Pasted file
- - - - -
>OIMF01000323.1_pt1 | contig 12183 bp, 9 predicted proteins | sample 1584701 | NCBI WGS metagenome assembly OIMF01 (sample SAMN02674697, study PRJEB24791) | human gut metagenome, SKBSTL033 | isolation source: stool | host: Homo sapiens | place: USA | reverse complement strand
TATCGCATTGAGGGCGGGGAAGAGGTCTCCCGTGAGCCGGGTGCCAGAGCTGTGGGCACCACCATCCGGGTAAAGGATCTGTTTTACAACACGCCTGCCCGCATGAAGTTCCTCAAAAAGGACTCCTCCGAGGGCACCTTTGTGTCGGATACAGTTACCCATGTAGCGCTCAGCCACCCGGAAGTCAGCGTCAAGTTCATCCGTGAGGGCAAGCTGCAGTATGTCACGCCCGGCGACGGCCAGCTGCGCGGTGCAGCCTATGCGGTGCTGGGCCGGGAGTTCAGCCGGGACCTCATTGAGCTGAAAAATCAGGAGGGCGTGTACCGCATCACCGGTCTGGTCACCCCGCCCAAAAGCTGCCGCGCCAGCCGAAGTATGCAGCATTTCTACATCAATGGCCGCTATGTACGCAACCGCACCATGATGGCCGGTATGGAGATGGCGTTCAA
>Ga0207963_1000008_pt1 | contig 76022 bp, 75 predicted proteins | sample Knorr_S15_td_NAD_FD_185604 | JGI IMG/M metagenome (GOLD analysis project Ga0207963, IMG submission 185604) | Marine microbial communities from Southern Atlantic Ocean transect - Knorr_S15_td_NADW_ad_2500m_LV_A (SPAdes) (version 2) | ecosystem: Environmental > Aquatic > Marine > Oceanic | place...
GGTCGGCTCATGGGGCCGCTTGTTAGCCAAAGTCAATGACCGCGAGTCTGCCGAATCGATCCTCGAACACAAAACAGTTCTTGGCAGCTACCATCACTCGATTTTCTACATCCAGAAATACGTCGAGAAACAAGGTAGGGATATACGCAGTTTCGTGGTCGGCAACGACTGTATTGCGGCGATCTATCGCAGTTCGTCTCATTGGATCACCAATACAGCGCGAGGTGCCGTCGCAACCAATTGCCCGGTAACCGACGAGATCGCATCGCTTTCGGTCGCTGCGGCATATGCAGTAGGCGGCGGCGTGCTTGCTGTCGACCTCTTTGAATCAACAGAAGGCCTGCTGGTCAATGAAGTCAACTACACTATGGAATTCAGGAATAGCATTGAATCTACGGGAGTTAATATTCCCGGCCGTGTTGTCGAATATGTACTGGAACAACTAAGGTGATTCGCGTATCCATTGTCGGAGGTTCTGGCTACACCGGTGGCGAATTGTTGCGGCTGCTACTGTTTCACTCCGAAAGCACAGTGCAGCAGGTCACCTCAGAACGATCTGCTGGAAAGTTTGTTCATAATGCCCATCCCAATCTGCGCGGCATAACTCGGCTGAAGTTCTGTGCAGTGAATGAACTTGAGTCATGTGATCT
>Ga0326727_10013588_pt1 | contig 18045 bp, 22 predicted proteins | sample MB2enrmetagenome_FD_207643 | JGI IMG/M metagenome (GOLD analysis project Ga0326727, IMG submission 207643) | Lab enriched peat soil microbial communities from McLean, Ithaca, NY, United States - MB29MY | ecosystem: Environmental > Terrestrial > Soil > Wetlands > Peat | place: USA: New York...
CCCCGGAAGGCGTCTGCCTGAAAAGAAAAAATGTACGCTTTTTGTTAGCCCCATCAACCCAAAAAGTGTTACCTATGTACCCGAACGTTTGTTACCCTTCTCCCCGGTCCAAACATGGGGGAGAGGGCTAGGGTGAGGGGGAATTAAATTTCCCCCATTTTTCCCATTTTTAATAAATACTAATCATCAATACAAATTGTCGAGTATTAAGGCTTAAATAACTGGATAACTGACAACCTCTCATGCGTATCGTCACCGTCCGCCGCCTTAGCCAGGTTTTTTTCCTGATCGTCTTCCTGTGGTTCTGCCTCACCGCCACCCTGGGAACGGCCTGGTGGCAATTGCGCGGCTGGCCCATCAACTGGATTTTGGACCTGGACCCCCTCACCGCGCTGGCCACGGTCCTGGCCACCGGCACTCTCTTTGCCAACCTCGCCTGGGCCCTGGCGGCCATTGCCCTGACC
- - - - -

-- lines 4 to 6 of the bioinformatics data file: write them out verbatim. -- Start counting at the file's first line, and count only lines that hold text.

GGTCGGCTCATGGGGCCGCTTGTTAGCCAAAGTCAATGACCGCGAGTCTGCCGAATCGATCCTCGAACACAAAACAGTTCTTGGCAGCTACCATCACTCGATTTTCTACATCCAGAAATACGTCGAGAAACAAGGTAGGGATATACGCAGTTTCGTGGTCGGCAACGACTGTATTGCGGCGATCTATCGCAGTTCGTCTCATTGGATCACCAATACAGCGCGAGGTGCCGTCGCAACCAATTGCCCGGTAACCGACGAGATCGCATCGCTTTCGGTCGCTGCGGCATATGCAGTAGGCGGCGGCGTGCTTGCTGTCGACCTCTTTGAATCAACAGAAGGCCTGCTGGTCAATGAAGTCAACTACACTATGGAATTCAGGAATAGCATTGAATCTACGGGAGTTAATATTCCCGGCCGTGTTGTCGAATATGTACTGGAACAACTAAGGTGATTCGCGTATCCATTGTCGGAGGTTCTGGCTACACCGGTGGCGAATTGTTGCGGCTGCTACTGTTTCACTCCGAAAGCACAGTGCAGCAGGTCACCTCAGAACGATCTGCTGGAAAGTTTGTTCATAATGCCCATCCCAATCTGCGCGGCATAACTCGGCTGAAGTTCTGTGCAGTGAATGAACTTGAGTCATGTGATCT
>Ga0326727_10013588_pt1 | contig 18045 bp, 22 predicted proteins | sample MB2enrmetagenome_FD_207643 | JGI IMG/M metagenome (GOLD analysis project Ga0326727, IMG submission 207643) | Lab enriched peat soil microbial communities from McLean, Ithaca, NY, United States - MB29MY | ecosystem: Environmental > Terrestrial > Soil > Wetlands > Peat | place: USA: New York...
CCCCGGAAGGCGTCTGCCTGAAAAGAAAAAATGTACGCTTTTTGTTAGCCCCATCAACCCAAAAAGTGTTACCTATGTACCCGAACGTTTGTTACCCTTCTCCCCGGTCCAAACATGGGGGAGAGGGCTAGGGTGAGGGGGAATTAAATTTCCCCCATTTTTCCCATTTTTAATAAATACTAATCATCAATACAAATTGTCGAGTATTAAGGCTTAAATAACTGGATAACTGACAACCTCTCATGCGTATCGTCACCGTCCGCCGCCTTAGCCAGGTTTTTTTCCTGATCGTCTTCCTGTGGTTCTGCCTCACCGCCACCCTGGGAACGGCCTGGTGGCAATTGCGCGGCTGGCCCATCAACTGGATTTTGGACCTGGACCCCCTCACCGCGCTGGCCACGGTCCTGGCCACCGGCACTCTCTTTGCCAACCTCGCCTGGGCCCTGGCGGCCATTGCCCTGACC